The Longines HydroConquest watch hands-on
This article on the Longines HydroConquest is the first of two articles dedicated to the HydroConquest collection; a diver’s watch deserves to be photographed at sea or during a diving session, but summer is still a bit far away for me and the photos that you can see on here were taken by our photographer at Baselworld 2018 and in our photo studio in Milan. There are two topics we will be tackling; the product analysis, its characteristics, what I like the most about it and what I would improve and a further analysis of on the time only and the chrono versions in their natural environment.
It is an approach that I also adopted on other occasions, for example when I released the two articles dedicated to a watch belonging to the same group; the Mido Ocean Star Captain Titanium that launched this trend on Horbiter®. From the meeting rooms of the fair it moved to the wrist of professional kite-surfers, but this is not the point; if a Longines Heritage Lindbergh Hour Angle 90 Anniversary can naturally move within the elegant showrooms of an international fair, a diver’s watch deserves to be contextualized. This is the destiny that awaits the Longines HydroConquest.
A simple name.
Kudos to the brand for choosing this name! The HydroConquest collection is now a well-established Longines collection and the choice of a short name is a smart move, not only because it is easy to pronounce it in all languages, but because it is easy to remember. It is not a trivial concept and I like talking about communication topics; many brands should understand that, in addition to reducing the number of their references, they should also use simply names; that way the whole communication campaign would be running in a smoother manner.
Despite its apparent simplicity, there are two characteristics that, when mixed together, allow the user to recognize a HydroConquest at first sight; the hours hand has a vague "snowflake" shape and the large Arabic numerals are filled with Super-Luminova® at 6, 9 and 12 o’clock. This configuration has remained untouched from the moment the collection was launched; the only difference is that, in the course of the years, Longines have constantly improved their product by simplifying the dial of the HydroConquest so as to make it both more readable and raise its status to a more elegant diver’s watch (the strong color shades have been eliminated and the Arabic numerals have been replaced with circular edged indices).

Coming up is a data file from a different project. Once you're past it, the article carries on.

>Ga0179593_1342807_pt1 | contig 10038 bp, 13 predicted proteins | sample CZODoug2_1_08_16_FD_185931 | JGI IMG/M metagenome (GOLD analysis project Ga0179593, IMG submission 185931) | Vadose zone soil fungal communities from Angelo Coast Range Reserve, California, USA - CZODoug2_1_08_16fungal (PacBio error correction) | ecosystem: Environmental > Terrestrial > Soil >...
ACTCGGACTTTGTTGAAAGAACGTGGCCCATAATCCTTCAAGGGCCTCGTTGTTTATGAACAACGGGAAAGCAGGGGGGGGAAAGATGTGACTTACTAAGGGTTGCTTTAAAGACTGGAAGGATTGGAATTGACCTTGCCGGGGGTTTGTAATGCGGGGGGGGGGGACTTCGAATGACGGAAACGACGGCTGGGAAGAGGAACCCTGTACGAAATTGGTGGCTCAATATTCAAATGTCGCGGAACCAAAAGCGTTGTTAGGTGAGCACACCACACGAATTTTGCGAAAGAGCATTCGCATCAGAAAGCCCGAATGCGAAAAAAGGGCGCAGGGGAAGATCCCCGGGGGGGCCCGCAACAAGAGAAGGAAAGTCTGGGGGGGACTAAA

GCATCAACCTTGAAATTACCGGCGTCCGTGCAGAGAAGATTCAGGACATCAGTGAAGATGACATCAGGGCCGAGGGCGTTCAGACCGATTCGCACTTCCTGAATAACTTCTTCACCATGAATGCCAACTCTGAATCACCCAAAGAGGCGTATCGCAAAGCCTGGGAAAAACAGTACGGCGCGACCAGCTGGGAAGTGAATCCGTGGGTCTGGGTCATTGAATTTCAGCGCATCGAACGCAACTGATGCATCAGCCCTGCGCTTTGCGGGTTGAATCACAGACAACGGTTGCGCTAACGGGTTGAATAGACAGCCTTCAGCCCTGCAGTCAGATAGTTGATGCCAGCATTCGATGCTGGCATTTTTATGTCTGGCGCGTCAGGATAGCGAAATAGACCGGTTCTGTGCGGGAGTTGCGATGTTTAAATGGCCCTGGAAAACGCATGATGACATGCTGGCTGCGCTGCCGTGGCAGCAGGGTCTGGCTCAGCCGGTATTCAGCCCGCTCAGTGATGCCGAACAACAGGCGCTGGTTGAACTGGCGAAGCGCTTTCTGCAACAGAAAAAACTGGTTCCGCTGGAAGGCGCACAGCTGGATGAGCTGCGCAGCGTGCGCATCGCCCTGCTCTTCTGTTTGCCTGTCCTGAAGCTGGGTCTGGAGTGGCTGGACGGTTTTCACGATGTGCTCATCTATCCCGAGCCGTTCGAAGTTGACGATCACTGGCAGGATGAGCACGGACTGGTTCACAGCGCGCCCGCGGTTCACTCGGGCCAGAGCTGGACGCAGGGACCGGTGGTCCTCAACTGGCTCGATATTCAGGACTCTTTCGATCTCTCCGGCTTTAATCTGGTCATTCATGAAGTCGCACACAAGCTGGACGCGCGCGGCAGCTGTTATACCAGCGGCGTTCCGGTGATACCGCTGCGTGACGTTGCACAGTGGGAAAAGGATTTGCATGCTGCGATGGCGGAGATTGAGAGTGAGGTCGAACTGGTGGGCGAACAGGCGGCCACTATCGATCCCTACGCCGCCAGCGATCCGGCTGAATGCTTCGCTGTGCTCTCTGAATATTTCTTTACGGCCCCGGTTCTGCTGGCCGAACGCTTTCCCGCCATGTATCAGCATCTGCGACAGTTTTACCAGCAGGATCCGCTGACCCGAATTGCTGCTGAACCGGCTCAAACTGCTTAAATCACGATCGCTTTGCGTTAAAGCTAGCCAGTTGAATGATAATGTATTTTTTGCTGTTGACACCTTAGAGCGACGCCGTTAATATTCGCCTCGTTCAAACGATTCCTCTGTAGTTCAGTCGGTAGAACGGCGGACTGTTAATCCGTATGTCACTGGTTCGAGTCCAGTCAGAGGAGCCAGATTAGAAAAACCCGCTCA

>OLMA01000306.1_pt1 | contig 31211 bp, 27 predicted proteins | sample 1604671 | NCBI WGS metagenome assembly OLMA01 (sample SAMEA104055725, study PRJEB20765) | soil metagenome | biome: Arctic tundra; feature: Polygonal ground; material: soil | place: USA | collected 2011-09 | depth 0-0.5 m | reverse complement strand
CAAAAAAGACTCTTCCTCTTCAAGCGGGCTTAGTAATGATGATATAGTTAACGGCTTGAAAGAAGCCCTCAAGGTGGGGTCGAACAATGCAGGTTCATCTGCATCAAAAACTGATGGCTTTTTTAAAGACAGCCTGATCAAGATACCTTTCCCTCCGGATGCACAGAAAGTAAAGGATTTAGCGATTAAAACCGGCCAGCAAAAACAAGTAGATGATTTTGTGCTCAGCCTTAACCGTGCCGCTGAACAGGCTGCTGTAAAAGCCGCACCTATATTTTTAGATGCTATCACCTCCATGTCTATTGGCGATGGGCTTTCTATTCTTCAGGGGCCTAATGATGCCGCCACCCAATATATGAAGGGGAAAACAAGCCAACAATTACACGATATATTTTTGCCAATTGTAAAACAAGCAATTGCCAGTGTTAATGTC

Where the HydroConquest has changed.
Before going into detail as to what has changed and where it has changed, let us pause for a minute on what has not changed and what is still part of the pedigree of the collection (see my explanation above). A distinctive element, necessary when dealing with the analysis of a three-hands-diver’s watch, is the presence of the protection shoulders for the crown and the shape of the crown itself.
On the Longines HydroConquest the crown shows a clear knurling, with a flat head and the Longines logo, it is very high too, whereas the shoulders are two trapezoids. On the chrono version, the protective shoulders include the chronograph buttons. Praise should be given to the crafting of the case and the bracelet that, considering the positioning of the Longines HydroConquest, are very well-made, especially in the area, where the case and the first link of the bracelet meet (the one attaching to the case).